Course #4: Chef, artist, and former Table Set guest Brian wove a tapestry of a "soup course" with his Seared Halibut over Forbidden Rice with Miso Pork Broth. For a cleansing respite, fresh lavender-infused spa water was paired.

Course #5: It wouldn't be a Table Set supper without something showy from Andy. His "Surf 'n' Turf" entree was no exception. Here, oceany Uni Capellini with Scallop, Bonito and Nori Crumble met earthy Rye Toast with Pine Nut Porcini Butter for a unique twist on the concept.
It was paired with Kabaj Rebula, a full-bodied Slavic white wine (100% Ribolla) capable of standing up to the intense flavors of the dish.

Course #6: Salad after entree? Why not?! Salad with crab? Hit me! Joy the Baker made magic with her crisp and refreshing Alaska Crab, Apple and Pomegranate Salad — a new Insalata di Mare classic. Get her recipe here.

Six courses in, I can hardly recall what we were drinking anymore... but my blurry photo shows that it was bubbly, and that we were having fun!

Course #7: And boy, the fun wasn't over yet. Greg built a mountain of it with his festive Caffè e Frittelle Dolci (Coffee & Donuts) — Glorious rosemary glazed donuts studded with gummy Swedish Fish, a highbrow/lowbrow win. I think I had seven.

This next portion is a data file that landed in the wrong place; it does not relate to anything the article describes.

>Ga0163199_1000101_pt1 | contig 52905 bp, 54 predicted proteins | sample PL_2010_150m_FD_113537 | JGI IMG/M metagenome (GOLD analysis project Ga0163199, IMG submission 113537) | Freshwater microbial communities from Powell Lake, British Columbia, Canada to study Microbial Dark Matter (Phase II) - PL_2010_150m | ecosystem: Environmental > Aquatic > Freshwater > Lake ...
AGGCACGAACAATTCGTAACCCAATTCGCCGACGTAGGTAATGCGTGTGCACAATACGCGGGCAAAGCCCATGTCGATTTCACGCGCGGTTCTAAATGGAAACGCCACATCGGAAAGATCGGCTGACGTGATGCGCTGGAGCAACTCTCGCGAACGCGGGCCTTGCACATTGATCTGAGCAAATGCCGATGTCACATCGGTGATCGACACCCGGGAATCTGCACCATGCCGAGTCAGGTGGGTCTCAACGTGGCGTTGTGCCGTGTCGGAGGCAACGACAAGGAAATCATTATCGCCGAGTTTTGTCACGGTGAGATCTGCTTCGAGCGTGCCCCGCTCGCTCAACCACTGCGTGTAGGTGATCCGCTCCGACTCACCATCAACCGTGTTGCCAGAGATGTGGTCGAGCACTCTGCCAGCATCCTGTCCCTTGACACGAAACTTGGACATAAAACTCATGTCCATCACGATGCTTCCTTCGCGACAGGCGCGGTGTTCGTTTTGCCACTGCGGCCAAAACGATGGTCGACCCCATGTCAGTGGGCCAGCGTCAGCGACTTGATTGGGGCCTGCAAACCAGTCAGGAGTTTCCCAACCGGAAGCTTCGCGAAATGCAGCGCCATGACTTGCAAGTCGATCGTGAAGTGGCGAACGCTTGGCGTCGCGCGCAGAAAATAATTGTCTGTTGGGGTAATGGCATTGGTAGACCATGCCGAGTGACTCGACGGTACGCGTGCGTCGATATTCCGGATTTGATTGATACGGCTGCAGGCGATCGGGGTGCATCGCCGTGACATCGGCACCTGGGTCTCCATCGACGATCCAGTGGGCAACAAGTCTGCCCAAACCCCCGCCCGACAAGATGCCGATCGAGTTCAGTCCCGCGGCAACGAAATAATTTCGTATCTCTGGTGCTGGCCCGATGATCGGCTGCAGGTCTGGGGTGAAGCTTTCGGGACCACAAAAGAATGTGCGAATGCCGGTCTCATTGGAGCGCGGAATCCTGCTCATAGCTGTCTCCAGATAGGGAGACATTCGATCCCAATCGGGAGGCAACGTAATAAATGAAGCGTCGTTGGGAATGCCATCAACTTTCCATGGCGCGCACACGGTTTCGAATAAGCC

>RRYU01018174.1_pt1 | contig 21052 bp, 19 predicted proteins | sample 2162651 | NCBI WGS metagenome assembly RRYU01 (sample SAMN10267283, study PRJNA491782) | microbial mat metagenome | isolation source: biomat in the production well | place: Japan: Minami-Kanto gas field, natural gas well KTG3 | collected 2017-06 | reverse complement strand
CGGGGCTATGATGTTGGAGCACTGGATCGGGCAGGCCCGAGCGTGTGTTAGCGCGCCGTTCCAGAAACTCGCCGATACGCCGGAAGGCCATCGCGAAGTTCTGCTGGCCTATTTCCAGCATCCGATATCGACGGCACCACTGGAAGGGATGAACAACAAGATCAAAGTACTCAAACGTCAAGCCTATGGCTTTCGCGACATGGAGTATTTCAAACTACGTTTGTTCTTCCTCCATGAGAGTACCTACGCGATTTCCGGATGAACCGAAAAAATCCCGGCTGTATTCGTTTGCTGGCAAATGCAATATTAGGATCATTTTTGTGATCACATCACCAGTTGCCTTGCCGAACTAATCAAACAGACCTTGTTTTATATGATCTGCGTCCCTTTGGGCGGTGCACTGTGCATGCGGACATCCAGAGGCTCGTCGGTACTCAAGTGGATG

In all, a beautiful night of subtlety, skill, festivity, and togetherness. Thank you to Alaska Seafood and all of our lovely guests!

Video and additional photography courtesy of Ted Houser

Wednesday, August 18, 2010

Voyager Bien: Back to the Big Easy

"Yo, yeah dude let's go out and DRINK" the voice behind me boomed, into a cell phone I realized straightening up in my airplane seat. We had landed in New Orleans. I could feel the in-flight-sized bottle of bourbon bubble in my veins with excitement. I don't travel nearly enough in my opinion, and though I just explored NOLA for the first time but 9 months ago I was already back, for an early birthday weekend of Southern decadence in my favorite city for it.
Luckily our hotel front desk was open 'round the clock. We didn't get to Le Richelieu Hotel on Chartres in the French Quarter from the airport until close to 2:00am, and the oldest clerk I've ever seen crept to the box to fetch our key. The hotel was charmingly classic, with a spacious room (which was obviously 'updated' sometime in the '70s) and the convenience of a courtyard swimming pool - welcomed given this weather...